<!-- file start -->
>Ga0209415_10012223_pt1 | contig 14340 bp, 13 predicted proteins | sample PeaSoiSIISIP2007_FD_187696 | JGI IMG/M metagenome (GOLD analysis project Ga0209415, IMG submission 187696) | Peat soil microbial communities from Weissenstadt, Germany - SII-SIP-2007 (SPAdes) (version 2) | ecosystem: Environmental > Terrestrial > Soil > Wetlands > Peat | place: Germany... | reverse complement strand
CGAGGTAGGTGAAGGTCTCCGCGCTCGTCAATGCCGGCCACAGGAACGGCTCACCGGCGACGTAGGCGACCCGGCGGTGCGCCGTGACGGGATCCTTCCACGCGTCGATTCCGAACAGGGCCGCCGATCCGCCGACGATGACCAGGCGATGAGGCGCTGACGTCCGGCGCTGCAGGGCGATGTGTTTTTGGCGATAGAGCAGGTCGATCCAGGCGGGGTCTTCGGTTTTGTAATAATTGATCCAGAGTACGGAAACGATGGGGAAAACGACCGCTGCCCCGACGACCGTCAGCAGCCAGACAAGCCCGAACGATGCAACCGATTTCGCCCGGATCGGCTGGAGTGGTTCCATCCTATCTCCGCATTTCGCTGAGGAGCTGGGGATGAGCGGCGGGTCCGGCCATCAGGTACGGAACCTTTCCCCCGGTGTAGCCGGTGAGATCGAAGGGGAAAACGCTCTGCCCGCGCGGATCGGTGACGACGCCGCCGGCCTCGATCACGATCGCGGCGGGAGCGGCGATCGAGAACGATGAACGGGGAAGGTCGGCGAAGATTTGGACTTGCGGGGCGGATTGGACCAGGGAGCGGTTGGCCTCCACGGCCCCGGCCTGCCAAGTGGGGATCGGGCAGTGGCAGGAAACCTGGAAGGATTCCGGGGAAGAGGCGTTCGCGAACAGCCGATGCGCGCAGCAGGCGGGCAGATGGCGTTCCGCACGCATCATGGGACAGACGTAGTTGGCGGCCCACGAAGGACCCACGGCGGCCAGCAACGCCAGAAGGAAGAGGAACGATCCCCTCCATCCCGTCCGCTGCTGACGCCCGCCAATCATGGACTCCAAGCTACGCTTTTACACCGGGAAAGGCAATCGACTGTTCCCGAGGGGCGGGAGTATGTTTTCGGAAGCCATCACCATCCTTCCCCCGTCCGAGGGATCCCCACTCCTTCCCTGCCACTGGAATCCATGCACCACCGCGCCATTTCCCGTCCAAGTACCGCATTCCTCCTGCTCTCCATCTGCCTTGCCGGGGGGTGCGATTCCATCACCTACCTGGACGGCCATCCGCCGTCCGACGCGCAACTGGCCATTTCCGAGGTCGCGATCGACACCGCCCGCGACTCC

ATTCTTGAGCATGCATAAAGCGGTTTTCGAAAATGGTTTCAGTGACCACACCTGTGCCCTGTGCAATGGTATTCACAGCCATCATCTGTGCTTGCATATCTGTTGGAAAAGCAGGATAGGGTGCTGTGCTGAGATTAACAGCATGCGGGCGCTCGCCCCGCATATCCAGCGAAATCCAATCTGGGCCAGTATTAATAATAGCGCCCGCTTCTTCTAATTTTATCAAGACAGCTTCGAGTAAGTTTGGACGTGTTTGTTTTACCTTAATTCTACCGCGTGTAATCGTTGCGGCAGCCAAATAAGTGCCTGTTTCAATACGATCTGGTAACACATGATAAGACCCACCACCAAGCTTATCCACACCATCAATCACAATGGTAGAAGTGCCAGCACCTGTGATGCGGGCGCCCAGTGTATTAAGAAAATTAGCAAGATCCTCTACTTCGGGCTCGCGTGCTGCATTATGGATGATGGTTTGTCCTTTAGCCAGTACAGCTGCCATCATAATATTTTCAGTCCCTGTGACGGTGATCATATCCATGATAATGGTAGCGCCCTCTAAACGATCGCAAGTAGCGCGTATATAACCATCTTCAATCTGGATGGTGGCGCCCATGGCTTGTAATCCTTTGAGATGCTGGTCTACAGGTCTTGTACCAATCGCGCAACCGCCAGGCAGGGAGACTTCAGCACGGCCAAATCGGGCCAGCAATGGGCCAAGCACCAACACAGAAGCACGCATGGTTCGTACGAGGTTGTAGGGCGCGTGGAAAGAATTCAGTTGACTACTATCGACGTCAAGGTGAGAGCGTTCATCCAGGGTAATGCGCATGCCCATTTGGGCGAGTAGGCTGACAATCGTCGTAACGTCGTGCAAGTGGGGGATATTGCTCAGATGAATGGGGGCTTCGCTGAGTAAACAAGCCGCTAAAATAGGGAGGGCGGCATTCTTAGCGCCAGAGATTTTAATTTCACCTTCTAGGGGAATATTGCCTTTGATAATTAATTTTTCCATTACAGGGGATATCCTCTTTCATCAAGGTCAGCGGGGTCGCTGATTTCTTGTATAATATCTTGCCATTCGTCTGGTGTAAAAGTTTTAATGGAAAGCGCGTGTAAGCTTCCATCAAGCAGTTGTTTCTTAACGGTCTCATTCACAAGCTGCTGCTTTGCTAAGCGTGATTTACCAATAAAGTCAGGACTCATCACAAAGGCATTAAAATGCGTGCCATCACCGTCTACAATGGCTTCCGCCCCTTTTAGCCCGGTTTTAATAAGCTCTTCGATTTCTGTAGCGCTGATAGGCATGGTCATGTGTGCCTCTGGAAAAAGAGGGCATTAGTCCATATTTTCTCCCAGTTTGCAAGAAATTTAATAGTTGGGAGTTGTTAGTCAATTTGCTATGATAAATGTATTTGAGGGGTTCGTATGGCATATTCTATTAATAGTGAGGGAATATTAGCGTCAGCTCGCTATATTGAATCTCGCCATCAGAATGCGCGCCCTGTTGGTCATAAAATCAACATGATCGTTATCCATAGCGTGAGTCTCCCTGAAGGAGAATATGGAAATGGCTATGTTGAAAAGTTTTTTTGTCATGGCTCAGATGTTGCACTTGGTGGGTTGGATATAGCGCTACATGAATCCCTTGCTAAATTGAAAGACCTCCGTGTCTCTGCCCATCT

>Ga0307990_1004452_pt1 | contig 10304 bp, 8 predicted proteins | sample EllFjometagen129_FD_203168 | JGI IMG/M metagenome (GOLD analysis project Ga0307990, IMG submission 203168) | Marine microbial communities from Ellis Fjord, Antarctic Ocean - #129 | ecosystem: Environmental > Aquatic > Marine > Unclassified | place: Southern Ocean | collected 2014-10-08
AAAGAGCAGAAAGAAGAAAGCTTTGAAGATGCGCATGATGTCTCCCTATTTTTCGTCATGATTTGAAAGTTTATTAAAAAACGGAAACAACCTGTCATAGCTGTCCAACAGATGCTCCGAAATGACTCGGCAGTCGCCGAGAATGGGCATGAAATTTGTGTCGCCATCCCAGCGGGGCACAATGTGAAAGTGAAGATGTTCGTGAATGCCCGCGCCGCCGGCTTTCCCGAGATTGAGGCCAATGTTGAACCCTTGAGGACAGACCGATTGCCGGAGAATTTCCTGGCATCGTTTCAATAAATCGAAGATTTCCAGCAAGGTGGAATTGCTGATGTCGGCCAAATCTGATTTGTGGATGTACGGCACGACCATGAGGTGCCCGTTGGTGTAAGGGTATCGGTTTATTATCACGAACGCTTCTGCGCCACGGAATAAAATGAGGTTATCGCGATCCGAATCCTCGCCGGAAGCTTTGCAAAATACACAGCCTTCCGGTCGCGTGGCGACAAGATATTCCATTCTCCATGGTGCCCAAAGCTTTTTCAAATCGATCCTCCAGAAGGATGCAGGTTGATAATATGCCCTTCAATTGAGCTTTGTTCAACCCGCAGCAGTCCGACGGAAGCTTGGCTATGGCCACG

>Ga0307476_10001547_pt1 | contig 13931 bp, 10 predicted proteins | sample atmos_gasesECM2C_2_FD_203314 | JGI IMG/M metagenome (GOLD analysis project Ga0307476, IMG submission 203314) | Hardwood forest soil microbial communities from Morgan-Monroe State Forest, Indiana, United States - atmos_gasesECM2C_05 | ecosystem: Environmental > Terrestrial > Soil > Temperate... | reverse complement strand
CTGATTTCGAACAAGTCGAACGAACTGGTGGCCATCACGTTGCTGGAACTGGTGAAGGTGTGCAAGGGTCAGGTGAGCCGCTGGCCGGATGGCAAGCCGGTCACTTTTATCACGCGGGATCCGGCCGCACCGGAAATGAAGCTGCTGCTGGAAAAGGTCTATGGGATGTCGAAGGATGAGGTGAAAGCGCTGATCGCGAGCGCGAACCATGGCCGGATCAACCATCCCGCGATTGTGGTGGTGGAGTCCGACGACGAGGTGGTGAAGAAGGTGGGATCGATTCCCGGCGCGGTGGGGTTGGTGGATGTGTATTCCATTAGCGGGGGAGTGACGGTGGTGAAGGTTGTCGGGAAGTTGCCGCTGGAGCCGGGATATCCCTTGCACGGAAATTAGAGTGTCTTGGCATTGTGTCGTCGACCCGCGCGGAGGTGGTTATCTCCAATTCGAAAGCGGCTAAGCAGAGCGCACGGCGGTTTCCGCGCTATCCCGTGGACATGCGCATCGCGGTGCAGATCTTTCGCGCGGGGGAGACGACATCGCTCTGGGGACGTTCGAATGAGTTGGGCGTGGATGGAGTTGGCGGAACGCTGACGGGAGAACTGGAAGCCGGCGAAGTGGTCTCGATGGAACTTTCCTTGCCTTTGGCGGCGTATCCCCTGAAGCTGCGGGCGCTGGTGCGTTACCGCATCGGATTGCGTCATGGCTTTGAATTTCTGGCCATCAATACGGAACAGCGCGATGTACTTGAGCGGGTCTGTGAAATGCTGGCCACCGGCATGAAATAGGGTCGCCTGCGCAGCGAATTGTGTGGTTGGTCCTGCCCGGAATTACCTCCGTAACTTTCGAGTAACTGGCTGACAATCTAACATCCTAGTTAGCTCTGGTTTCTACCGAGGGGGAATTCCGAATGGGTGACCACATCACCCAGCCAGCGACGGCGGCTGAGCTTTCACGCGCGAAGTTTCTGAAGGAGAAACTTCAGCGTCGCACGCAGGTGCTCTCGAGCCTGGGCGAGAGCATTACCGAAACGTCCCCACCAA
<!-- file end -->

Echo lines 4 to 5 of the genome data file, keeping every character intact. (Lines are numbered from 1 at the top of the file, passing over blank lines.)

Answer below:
>Ga0307990_1004452_pt1 | contig 10304 bp, 8 predicted proteins | sample EllFjometagen129_FD_203168 | JGI IMG/M metagenome (GOLD analysis project Ga0307990, IMG submission 203168) | Marine microbial communities from Ellis Fjord, Antarctic Ocean - #129 | ecosystem: Environmental > Aquatic > Marine > Unclassified | place: Southern Ocean | collected 2014-10-08
AAAGAGCAGAAAGAAGAAAGCTTTGAAGATGCGCATGATGTCTCCCTATTTTTCGTCATGATTTGAAAGTTTATTAAAAAACGGAAACAACCTGTCATAGCTGTCCAACAGATGCTCCGAAATGACTCGGCAGTCGCCGAGAATGGGCATGAAATTTGTGTCGCCATCCCAGCGGGGCACAATGTGAAAGTGAAGATGTTCGTGAATGCCCGCGCCGCCGGCTTTCCCGAGATTGAGGCCAATGTTGAACCCTTGAGGACAGACCGATTGCCGGAGAATTTCCTGGCATCGTTTCAATAAATCGAAGATTTCCAGCAAGGTGGAATTGCTGATGTCGGCCAAATCTGATTTGTGGATGTACGGCACGACCATGAGGTGCCCGTTGGTGTAAGGGTATCGGTTTATTATCACGAACGCTTCTGCGCCACGGAATAAAATGAGGTTATCGCGATCCGAATCCTCGCCGGAAGCTTTGCAAAATACACAGCCTTCCGGTCGCGTGGCGACAAGATATTCCATTCTCCATGGTGCCCAAAGCTTTTTCAAATCGATCCTCCAGAAGGATGCAGGTTGATAATATGCCCTTCAATTGAGCTTTGTTCAACCCGCAGCAGTCCGACGGAAGCTTGGCTATGGCCACG